Irish voters have rejected the European Union's Lisbon treaty, putting plans to overhaul the bloc's institutions in peril and humiliating Ireland's political leaders.
Justice Minister Dermot Ahern conceded the vote shortly after midday on Friday as tallies from around the country showed the treaty had been defeated in an overwhelming number of constituencies.
"It looks like this will be a 'No' vote," Ahern told RTE television.
"At the end of the day for a myriad of reasons the people have spoken." The Lisbon treaty was itself an effort to resurrect EU reforms that were torpedoed by French and Dutch voters in 2005.
This time Ireland was only country to entrust its voters with a referendum.
The "No" vote means a country with fewer than 1 percent of the EU's 490 million population could doom a treaty painstakingly negotiated by all 27 member states.
The Lisbon treaty envisages a long-term president of the European Council of EU leaders, a stronger foreign policy chief and a mutual defense pact. Fourteen countries have already ratified the treaty in their national parliaments.
But while Ireland ranks in surveys as one of the EU's most pro-European states, opponents say the treaty reduces small countries' influence and gives Brussels new foreign and defense policy powers that undermine Ireland's historic neutrality.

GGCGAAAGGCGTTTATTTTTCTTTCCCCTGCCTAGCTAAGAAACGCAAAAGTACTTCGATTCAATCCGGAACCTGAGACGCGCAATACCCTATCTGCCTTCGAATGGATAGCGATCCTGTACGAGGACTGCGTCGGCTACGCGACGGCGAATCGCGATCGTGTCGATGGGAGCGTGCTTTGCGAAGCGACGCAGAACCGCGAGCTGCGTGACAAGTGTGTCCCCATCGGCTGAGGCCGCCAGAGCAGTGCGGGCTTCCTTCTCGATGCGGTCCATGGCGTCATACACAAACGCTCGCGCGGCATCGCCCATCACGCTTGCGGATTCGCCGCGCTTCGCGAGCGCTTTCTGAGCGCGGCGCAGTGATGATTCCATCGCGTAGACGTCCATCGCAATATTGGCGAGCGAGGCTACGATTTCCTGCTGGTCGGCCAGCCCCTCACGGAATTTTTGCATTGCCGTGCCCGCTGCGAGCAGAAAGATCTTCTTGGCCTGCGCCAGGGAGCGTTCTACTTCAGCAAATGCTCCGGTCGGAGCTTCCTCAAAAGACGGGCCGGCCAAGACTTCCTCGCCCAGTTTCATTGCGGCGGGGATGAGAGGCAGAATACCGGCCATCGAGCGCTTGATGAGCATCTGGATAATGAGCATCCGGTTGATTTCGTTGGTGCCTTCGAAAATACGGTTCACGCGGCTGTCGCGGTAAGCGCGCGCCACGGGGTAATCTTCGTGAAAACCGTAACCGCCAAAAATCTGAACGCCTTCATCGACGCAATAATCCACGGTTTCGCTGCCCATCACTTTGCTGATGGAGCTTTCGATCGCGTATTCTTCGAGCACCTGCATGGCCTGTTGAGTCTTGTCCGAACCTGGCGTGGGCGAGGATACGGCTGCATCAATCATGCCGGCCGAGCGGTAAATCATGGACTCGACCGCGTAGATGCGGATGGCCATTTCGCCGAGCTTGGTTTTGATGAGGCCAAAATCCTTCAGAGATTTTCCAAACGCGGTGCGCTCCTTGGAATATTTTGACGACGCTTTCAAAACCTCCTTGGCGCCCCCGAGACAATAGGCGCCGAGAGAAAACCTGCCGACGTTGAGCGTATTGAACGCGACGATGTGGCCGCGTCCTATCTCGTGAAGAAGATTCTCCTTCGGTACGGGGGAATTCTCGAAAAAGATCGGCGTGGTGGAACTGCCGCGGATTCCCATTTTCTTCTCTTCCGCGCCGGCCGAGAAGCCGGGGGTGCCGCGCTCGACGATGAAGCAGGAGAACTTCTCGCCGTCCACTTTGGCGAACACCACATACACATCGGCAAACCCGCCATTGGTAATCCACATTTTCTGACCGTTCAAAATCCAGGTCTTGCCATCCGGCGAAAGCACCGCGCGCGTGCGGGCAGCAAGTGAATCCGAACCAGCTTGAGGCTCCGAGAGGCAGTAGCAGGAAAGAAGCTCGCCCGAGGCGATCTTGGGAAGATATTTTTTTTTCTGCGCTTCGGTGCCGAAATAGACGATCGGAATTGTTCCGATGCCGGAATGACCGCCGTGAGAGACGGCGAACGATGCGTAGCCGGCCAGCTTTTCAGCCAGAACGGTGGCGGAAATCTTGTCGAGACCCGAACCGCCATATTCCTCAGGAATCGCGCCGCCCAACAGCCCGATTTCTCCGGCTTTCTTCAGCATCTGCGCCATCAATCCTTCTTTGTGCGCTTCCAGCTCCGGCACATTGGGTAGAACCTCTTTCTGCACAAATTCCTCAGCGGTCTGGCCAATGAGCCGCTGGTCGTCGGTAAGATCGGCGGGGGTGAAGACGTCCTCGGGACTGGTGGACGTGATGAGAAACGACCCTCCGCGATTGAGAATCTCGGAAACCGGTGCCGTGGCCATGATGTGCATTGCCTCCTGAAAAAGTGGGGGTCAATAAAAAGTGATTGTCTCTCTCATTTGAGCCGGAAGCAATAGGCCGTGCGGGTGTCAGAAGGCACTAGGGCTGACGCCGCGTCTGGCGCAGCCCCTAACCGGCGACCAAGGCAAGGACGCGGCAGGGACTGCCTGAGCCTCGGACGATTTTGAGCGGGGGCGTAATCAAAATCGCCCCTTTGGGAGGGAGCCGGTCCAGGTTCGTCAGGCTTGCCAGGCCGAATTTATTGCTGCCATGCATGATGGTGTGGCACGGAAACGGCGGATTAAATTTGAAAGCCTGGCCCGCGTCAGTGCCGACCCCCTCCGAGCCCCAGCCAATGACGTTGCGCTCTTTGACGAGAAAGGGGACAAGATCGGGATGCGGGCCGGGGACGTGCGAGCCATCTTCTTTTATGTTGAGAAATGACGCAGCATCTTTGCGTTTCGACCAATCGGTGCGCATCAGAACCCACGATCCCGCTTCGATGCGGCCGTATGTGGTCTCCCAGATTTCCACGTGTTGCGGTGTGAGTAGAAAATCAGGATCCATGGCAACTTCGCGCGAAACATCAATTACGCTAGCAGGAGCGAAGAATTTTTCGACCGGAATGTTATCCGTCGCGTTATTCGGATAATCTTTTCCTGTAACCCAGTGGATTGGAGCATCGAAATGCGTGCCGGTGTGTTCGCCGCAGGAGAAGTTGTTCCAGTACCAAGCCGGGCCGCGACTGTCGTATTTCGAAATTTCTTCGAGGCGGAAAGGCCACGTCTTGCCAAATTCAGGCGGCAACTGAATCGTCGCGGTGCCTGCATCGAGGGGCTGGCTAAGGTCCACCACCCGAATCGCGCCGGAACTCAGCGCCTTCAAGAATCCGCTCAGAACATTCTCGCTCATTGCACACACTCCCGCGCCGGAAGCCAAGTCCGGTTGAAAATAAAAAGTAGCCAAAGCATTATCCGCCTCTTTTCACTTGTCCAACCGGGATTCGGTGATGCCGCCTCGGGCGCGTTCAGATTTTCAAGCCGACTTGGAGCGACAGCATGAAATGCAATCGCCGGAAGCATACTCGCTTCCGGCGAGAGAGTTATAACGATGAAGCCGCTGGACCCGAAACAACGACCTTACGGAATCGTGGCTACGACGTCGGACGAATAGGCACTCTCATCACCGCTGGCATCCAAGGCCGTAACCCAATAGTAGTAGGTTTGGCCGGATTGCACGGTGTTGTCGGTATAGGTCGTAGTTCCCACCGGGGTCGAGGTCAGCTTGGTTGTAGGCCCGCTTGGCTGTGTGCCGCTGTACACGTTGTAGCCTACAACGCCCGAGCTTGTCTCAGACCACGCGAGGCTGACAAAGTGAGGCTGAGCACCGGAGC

With more than 864,000 votes counted, official returns from Thursday's vote showed "No" leading 53.85 percent to 46.15 percent.
The euro fell to its lowest level in over a month against the dollar after the first reports suggesting a "No" victory.
EU leaders meeting in Brussels next week will have awkward questions for Ireland's Prime Minister Brian Cowen.
Some expressed hope that Ireland would still find a way to sign on to the pact.
"Ireland will for sure find a way to ratify this treaty," Polish Prime Minister Donald Tusk told reporters.
French officials have said work on the treaty could continue. France assumes the rotating EU presidency in a matter of weeks and was supposed to be in charge of setting up the new system which would take effect at the start of the year.
The British government, which faces a strong Euro-skeptic political opposition that has demanded its own referendum, has said plans to ratify the treaty would go on regardless.
But Mary Lou McDonald, a member of the EU parliament from Ireland's nationalist Sinn Fein party, which helped lead the victorious "No" campaign, said it would be impossible for Irish leaders to wriggle out of the referendum result.
"This is a moment of democratic truth here. Do you listen to the people or don't you?"
The treaty had the backing of the three main political parties in Ireland, which has prospered under EU membership.
Farmers groups, businesses and many labor unions also backed it. On polling day bookmakers were still taking bets giving it overwhelming odds to pass. It wasn't the first time Irish voters have shocked the EU.
They almost wrecked the bloc's plans for eastward expansion in 2001 by rejecting the Nice treaty, but the government staged a second referendum in which that pact passed.
The government has said it is not considering a re-run this time around.